Just over half of Petrobras’s common stock is held by Brazilian government entities, and the rest by private investors. That condition applies to several other Opec countries, though – even Saudi Arabia, as well as Russia.
Indeed, Petrobras has ambitious expansion goals. It has budgeted to spend $102 billion over the next five years, up 31 per cent from the previous five-year period, and 72 per cent of which is directed to oil and gas exploration and production.
The International Energy Agency thinks that by 2027, Brazil and neighbouring Guyana will eclipse the US as the main contributors to non-Opec production growth, with Brazil adding one million bpd by 2028.
It would not make sense for Brazil to constrain its growth, in addition to current major projects in its famous “pre-salt” deepwater offshore area. It is also exploring new areas including its northern Equatorial Margin, seeking to find an extension of Guyana’s prolific geology.
But the odds have just dramatically increased that, if there were a sharp price drop, another global financial crisis or a Covid-type shock, Brazil would help out with production cuts. And, as the Opec experience after the pandemic illustrates, temporary cuts easily become quasi-permanent.
So Brazil’s accession doesn’t put a ceiling on oil prices, but it does strengthen the floor. Guyana won’t join Opec while still in its phase of rapid growth, so Brazil was about the only remaining large candidate.
Now, the spectre of future production curbs might deter some investment in one of the few leading oil producers that continues to attract western majors.
The political significance and symbolism are yet more important. It would be the second of the original five Brics nations to join Opec+. The UAE, Saudi Arabia and Iran were also invited in August to join the bloc.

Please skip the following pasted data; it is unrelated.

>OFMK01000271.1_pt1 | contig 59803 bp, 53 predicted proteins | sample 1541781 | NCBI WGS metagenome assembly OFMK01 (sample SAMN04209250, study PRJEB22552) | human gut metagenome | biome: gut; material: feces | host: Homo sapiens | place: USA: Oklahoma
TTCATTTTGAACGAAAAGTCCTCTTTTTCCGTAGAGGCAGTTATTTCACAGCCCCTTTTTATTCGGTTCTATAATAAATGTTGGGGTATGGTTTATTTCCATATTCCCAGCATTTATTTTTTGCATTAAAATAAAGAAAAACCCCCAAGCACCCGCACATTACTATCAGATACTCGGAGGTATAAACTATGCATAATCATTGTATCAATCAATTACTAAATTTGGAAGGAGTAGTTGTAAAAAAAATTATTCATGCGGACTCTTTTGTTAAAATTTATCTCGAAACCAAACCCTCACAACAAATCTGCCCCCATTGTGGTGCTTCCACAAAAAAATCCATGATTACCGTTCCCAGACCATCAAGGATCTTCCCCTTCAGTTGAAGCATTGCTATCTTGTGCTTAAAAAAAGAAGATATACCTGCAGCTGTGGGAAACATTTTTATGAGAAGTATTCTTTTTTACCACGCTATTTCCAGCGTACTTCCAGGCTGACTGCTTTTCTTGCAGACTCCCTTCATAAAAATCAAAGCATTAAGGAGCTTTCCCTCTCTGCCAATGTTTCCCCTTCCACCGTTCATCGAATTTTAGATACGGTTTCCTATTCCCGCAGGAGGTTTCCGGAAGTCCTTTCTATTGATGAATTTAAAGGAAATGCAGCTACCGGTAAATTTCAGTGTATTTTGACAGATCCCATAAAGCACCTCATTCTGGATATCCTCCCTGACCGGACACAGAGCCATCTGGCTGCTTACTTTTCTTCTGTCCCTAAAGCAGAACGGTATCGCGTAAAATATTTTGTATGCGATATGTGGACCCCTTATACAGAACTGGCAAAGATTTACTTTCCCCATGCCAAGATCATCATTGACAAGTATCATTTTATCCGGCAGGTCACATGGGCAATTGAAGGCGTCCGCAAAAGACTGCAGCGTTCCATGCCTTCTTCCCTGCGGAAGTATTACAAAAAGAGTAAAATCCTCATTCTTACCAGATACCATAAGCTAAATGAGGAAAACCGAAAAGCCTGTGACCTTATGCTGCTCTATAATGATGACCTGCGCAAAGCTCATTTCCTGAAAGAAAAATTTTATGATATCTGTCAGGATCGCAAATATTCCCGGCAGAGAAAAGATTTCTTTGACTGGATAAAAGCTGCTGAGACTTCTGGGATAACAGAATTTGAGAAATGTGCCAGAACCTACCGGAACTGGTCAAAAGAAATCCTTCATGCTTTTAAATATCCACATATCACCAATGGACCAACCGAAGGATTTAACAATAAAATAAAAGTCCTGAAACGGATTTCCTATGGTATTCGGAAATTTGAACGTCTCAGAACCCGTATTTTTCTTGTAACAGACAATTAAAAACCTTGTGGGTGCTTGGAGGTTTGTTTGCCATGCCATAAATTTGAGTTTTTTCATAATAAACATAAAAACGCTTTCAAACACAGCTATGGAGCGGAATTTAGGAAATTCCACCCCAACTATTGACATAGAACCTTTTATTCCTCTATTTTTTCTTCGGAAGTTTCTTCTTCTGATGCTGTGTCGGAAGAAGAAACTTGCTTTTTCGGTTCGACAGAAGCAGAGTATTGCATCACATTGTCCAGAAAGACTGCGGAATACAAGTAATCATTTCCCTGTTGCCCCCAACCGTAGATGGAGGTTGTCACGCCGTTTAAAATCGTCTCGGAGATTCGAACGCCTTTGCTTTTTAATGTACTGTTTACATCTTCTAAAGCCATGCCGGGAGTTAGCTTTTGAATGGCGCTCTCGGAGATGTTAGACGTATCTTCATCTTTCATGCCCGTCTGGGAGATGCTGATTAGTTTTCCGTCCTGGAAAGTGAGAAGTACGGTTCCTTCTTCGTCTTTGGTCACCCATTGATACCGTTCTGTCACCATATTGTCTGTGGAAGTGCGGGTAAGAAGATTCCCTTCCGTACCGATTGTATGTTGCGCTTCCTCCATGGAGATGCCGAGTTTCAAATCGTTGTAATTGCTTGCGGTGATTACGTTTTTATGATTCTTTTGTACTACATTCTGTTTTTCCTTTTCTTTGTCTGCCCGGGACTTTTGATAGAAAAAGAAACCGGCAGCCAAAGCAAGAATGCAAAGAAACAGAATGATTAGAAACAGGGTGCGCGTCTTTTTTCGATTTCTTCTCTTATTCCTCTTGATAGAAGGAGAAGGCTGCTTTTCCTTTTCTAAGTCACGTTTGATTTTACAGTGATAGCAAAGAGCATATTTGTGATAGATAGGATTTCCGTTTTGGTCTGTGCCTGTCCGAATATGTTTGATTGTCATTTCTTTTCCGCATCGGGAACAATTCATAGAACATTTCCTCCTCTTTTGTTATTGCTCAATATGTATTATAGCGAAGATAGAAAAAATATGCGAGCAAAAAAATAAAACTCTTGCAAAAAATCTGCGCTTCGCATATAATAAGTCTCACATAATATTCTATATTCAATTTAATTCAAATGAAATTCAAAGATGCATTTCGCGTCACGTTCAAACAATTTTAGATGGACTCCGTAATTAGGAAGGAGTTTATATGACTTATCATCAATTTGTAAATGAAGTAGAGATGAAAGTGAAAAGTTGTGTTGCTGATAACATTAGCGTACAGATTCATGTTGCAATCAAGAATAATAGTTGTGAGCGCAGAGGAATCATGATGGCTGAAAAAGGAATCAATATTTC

As an independent-minded but generally western-friendly power, the South American country brings a large population, economy, political clout and credibility with developing countries. Alongside its oil and gas sector, it has a world-leading biofuels programme and is a large hydropower leader.
It is a crucial steward of the Amazon rainforest, after the previous attempts of former president Jair Bolsonaro to open its vulnerable ecosystems for mining, ranching and logging.
Mr da Silva probably surprised his colleagues-to-be when he declared at Cop28: “I think it's important for us to take part in Opec, because we need to convince the countries that produce oil that they need to prepare for the end of fossil fuels.”
So Brazil offers at least moral support in the quest of Opec to regain a decade of production cuts without crashing prices again. In any renewed crisis, its practical help could be very useful. And it could help to shift the dialogue within the oil exporters’ group: from market micromanagement to wider goals of reconciling petroleum production with climate.
Robin M Mills is chief executive of Qamar Energy and author of 'The Myth of the Oil Crisis'